§ 5. But,' say those modern correctors, in • the examples above mentioned, when the know• ledge of the value of the coin, and the capacity of the measure, is of importance to the sense, no " method can be equal, in point of perspicuity, to * that recommended by us, whereby both are reduc'ed to an equivalent, in the moneys and measures of

the country. Thus, the first passage quoted would • be rendered, A measure of wheat, capable of sup'porting a man for one day,' for thus Le Cene proposes to translate yolvig, for seven pence halfpenny.' · The second, The chief priests covenanted with Judas for three pounds fifteen shillings sterling. The


John, xii. 5.

© John, vi. 7.

be good;

• third, Why was not this ointment sold for nine pounds seven shillings and sixpence ? And the

fourth, Six pounds five shillings would not purchase bread sufficient.'

The exceptions against this method are many. In the first place, it is a mere comment, and no translation. Considered as a comment, it may but that must be egregiously wrong as a version, which represents an author as speaking of what he knew nothing about, nay, of what had no existence in his time. And such, surely, is the case with our sterling money, which an interpretation of this sort would represent as the current coin of Judea in the time of our Saviour. Nothing ought to be introduced by the translator, from which the English reader may fairly deduce a false conclusion, in re. gard to the manners and customs of the time. Be. sides, as the comparative value of their money and measures with ours is not founded on the clearest evidence, is it proper to give a questionable point the sanction, as it were, of inspiration ? Add to all this, that no method can be devised, which would, more effectually than this, destroy the native simplicity and energy of the expression. What is expressed in round numbers, in the original, is, with an absurd minuteness, reduced to fractions in the ver. sion. Nothing can be more natural than the expression, Two hundred denarii would not purchase bread enough to afford every one of them a little. This is spoken like cne who makes a shrewd guess from what he sees. Whereas, nothing can be more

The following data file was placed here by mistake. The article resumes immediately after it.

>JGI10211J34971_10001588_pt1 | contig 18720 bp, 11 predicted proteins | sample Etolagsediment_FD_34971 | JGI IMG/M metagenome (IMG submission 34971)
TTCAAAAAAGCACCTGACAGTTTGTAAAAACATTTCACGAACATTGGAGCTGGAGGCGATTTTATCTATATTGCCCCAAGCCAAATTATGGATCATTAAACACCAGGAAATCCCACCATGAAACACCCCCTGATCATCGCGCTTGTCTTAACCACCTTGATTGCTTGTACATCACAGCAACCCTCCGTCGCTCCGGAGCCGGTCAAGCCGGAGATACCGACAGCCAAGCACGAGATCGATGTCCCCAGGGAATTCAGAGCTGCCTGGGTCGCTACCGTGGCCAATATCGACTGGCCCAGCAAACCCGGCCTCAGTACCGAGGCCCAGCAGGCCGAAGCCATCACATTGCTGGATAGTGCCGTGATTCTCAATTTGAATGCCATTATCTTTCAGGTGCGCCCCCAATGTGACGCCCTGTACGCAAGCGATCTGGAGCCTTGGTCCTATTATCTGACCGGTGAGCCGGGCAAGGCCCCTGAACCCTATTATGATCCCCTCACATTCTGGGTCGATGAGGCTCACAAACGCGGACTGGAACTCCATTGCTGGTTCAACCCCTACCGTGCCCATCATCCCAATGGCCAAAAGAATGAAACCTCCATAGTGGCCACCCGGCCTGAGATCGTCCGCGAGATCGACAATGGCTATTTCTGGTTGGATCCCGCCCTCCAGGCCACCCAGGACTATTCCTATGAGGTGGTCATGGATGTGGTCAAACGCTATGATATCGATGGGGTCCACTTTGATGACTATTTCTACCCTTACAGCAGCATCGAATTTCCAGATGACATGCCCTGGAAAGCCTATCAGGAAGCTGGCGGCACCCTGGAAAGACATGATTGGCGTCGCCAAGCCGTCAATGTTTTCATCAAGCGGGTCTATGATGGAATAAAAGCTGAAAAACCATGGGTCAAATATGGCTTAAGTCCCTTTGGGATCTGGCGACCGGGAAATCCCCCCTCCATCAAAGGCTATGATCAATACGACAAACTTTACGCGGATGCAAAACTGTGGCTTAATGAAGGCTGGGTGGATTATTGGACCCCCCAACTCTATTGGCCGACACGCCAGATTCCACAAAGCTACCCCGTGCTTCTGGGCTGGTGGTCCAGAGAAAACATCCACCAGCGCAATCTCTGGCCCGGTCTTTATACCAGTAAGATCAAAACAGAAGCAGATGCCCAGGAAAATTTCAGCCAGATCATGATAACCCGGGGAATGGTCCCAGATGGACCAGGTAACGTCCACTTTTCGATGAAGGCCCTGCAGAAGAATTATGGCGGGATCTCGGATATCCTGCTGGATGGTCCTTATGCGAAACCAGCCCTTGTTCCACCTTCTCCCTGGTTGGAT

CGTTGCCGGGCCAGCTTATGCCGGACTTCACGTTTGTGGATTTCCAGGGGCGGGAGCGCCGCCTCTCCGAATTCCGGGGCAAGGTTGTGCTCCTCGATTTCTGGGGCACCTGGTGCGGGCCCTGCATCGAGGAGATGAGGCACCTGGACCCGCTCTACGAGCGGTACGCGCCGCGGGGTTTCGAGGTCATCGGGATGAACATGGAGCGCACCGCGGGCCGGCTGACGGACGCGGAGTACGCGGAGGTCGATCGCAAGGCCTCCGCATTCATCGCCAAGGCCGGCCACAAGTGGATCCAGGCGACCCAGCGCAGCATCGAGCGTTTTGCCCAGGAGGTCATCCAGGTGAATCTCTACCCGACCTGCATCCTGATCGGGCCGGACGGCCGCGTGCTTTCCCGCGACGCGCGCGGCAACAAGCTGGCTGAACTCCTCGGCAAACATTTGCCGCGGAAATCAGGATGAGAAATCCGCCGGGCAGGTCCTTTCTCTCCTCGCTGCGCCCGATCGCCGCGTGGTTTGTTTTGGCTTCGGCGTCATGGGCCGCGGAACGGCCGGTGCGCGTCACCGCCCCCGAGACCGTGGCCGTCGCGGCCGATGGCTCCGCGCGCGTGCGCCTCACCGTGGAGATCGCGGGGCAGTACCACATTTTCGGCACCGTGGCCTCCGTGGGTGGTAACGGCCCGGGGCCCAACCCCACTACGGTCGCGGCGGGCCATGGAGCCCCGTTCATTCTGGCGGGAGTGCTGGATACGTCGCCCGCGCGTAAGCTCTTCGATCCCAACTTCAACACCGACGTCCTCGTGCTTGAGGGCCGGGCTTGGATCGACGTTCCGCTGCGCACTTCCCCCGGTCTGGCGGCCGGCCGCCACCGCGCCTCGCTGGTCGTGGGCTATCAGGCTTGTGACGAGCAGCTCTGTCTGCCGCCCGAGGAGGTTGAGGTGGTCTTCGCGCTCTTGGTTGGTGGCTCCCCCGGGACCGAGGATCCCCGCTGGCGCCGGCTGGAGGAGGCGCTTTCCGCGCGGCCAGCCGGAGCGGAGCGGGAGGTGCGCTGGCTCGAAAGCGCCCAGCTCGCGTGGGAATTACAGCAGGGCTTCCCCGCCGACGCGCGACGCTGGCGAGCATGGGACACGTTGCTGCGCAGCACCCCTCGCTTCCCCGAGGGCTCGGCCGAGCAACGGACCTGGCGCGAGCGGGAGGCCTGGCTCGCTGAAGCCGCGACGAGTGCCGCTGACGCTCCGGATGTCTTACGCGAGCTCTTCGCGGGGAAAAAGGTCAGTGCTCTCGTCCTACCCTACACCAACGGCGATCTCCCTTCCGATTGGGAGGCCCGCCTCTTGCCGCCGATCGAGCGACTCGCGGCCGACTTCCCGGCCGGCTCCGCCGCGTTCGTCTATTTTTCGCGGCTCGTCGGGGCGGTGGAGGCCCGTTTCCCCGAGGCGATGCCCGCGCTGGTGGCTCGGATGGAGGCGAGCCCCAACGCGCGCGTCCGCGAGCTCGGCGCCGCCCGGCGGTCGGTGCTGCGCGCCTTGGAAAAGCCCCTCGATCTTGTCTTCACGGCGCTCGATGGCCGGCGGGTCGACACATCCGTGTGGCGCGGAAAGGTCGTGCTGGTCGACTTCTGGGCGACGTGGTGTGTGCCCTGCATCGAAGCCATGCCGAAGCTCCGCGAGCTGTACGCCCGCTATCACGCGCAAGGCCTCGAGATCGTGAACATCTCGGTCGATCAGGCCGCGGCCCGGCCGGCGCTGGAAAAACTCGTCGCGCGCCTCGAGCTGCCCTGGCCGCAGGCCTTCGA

unnatural than, in such a case, to descend to frac. tional parts, and say, Six pounds five shillings would not purchase. This is what nobody would have said, that had not previously made the computation. Just so, the round sum of three hundred denarii might very naturally be conjectured, by one present, to be about the value of the ointment. But, for one to go so nearly to work as to say, Nine pounds seven shillings and sixpence might have been gotten for this liquor, would directly suggest to the hearers, that he had weighed it, and computed its value at so much a pound.

There is this additional absurdity in the last example, that it is said, Enavw, more than: consequently, it is mentioned, not as the exact account, but as a plausible conjecture, rather under than above the price. But does any body, in conjectures of this kind, acknowledged to be conjectures, descend to fractional parts?

§ 6. Now, if this method would succeed so ill, in the first of the three cases mentioned, it will be found to answer still worse in the other two, where little depends on the knowledge of the value. In the second, I may say, nothing depends on it. Now, there are several passages, wherein coins and measures are mentioned, in which the value of the coin, or the capacity of the measure, is of no conceivable consequence to the import of the passage. In this case, either the second or the third method, above specified, is preferable to the introduction of a foreign term, not used in other places of the version,